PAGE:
Our Captain Ben Harris, reflects on a recent own boat tuition trip to Cowes with Solent Coast Guard Rescue Helicopter joining in on the exercise.
"With all the great weather we are having on the south coast any one would think Britain had moved to the Med! Flat calm seas with the sun shining, JD's clients and I take to the water on a Fairline Turbo 36, destination Cowes.
I try on occasion, if I can, to pre book the rescue helicopter (depending on how busy they are) and the type of boat we are training on to come and carry out a safe exercise with us. On this occasion they obliged and it was like a scene out of a bond movie with them radioing us up saying they are coming after us. They came from nowhere!
Location: East of Newtown Creek in the Solent, right after a brief anchor practice.
The video says it all, but what can't be expressed across in writing is how loud and how close this most amazing bit of machinery gets to you, but more importantly it wakes you up to the fact they seriously save lives.
I have edited and bullet pointed below the MCA's guide to the Hi line exercise and hope this information is of some use in the future to those of you whom may require the assistance of a helicopter"
In certain weather conditions it may not be possible to winch the helicopter Winch-man or the strop (rescue harness) from a position directly above a vessel to the vessel's deck. Under such circumstances a weighted rope extension to the winch wire may be lowered to the vessel. This extension is known as a Hi-Line Heaving-in Line and is connected via a weak link to the aircraft's winch hook.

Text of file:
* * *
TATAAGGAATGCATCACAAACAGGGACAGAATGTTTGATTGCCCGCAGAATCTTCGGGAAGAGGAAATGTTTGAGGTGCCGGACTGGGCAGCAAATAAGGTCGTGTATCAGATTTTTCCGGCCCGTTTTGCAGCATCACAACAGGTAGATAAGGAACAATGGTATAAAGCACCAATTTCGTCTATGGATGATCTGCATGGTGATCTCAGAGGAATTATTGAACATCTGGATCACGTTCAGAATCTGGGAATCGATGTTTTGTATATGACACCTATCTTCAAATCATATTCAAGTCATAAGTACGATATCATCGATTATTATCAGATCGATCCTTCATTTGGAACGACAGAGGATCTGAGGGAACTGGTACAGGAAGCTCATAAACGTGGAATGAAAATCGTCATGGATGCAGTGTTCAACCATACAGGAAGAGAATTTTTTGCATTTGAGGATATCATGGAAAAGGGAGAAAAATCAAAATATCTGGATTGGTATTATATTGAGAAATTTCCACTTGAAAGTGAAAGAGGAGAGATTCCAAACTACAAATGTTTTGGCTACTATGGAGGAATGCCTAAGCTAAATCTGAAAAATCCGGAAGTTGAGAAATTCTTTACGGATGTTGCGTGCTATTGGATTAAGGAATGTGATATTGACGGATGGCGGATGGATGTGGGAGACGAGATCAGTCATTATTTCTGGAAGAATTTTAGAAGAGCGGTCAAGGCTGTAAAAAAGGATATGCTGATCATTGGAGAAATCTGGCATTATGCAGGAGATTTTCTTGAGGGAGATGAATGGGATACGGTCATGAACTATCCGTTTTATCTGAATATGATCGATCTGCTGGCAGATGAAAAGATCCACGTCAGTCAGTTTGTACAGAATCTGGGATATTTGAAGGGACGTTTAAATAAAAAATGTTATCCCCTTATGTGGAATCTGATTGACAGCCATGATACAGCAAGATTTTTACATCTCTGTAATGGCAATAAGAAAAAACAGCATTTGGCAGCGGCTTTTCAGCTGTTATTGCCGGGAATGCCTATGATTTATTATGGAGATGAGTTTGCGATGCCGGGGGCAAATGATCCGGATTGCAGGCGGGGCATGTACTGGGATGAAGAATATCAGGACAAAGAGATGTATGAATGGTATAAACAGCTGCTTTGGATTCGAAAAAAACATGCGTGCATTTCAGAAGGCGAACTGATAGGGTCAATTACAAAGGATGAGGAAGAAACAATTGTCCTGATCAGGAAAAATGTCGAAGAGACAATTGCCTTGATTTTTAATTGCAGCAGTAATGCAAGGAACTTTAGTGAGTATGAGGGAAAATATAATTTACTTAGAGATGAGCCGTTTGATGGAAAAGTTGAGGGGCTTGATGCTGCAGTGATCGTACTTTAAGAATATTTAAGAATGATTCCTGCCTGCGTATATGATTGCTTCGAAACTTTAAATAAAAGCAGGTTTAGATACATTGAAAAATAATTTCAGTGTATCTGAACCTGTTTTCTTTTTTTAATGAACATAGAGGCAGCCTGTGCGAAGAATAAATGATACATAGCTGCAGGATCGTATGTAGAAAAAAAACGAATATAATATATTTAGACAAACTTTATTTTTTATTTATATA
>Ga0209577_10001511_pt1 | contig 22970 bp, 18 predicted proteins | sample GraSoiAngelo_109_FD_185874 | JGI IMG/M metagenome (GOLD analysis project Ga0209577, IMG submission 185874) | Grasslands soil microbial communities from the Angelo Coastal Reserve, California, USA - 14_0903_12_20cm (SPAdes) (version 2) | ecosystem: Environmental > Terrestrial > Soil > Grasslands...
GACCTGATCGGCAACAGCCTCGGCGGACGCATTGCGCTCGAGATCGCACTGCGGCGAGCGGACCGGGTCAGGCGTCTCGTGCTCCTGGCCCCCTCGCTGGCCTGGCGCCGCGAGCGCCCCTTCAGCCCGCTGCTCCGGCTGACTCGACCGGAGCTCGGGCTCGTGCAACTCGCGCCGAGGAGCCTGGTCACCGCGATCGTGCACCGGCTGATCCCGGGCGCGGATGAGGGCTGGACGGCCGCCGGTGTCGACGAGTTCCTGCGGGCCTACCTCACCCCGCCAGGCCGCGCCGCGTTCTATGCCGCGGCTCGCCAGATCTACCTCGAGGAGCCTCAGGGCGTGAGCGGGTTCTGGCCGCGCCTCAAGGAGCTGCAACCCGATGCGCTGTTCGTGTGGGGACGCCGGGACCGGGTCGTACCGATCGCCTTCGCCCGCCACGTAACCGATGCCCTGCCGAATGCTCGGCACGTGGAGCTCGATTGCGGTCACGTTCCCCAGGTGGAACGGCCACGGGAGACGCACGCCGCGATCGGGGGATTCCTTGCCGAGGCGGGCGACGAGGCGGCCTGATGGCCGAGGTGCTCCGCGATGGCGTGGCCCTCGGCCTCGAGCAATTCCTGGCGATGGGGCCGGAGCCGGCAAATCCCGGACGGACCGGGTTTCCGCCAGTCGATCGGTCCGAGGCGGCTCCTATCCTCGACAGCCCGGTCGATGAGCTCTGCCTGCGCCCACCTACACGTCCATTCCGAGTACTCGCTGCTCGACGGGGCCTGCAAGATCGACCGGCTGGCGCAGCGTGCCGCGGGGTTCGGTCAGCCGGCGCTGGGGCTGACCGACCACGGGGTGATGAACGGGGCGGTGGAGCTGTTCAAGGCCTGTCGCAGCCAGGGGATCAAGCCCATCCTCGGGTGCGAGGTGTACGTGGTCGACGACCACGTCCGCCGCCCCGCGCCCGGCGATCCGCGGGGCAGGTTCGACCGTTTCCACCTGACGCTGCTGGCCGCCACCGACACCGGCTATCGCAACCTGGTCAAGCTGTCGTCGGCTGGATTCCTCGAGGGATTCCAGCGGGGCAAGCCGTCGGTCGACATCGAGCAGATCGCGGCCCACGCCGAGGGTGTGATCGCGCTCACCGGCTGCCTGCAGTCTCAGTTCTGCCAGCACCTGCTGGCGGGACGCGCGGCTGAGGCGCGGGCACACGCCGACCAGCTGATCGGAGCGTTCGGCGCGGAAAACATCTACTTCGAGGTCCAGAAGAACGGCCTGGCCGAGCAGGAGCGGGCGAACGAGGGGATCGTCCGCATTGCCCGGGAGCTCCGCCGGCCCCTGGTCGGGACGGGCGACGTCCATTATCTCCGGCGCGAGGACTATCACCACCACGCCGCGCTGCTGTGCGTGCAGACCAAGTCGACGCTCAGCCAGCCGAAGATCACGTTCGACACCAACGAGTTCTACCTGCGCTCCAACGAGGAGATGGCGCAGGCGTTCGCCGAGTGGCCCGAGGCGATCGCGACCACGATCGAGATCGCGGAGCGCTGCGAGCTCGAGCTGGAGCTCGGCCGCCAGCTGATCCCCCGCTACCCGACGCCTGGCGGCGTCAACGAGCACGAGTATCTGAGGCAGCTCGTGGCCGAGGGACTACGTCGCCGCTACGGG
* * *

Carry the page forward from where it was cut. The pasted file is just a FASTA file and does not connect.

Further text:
When the Hi-Line technique is used, once the weighted line is placed on the deck, one crew member must handle the line. He should take up the slack on the Hi-Line and haul in ONLY when instructed to do so by the helicopter crew by radio message or hand signal. The Hi-Line must NOT be secured to any part of the vessel.
A second crew member should coil the slack line into a bucket or similar container clear of obstructions. It is advisable for the handling crew to wear protective gloves to prevent rope burns.
If the helicopter has to break away during the operation the line must be paid out or, if necessary, released completely ensuring that the line passes clear outboard.
As the Hi-Line is paid out, the helicopter will move to one side of the vessel and descend.
Normally the winch-man will be winched out; the ship's crew should continue to take in the slack.
As the winch-man or strop approach the vessel the earthing lead or hook must make contact with the vessel to discharge the static electricity before the vessel's crew make contact with the wire.
Considerable effort may be needed when pulling the Winch-man onboard.
Once the casualty has been secured in the strop, the Winch-man, if he is present, or a member of the vessel's crew, should indicate that all is ready by making a hand signal. The helicopter will commence to winch in the wire. As this occurs a crew member should pay out the Hi-Line, maintaining sufficient firmness to prevent any swing.
If the operation involves a single recovery the Hi-Line should be released once the end is reached. If further winching is required to take place then the crew member should maintain a hold on the Hi-Line and repeat the process for the next lift.
If multiple lifts are required two strops may be delivered with the hook and it is required that a casualty is placed into both strops in the normal manner.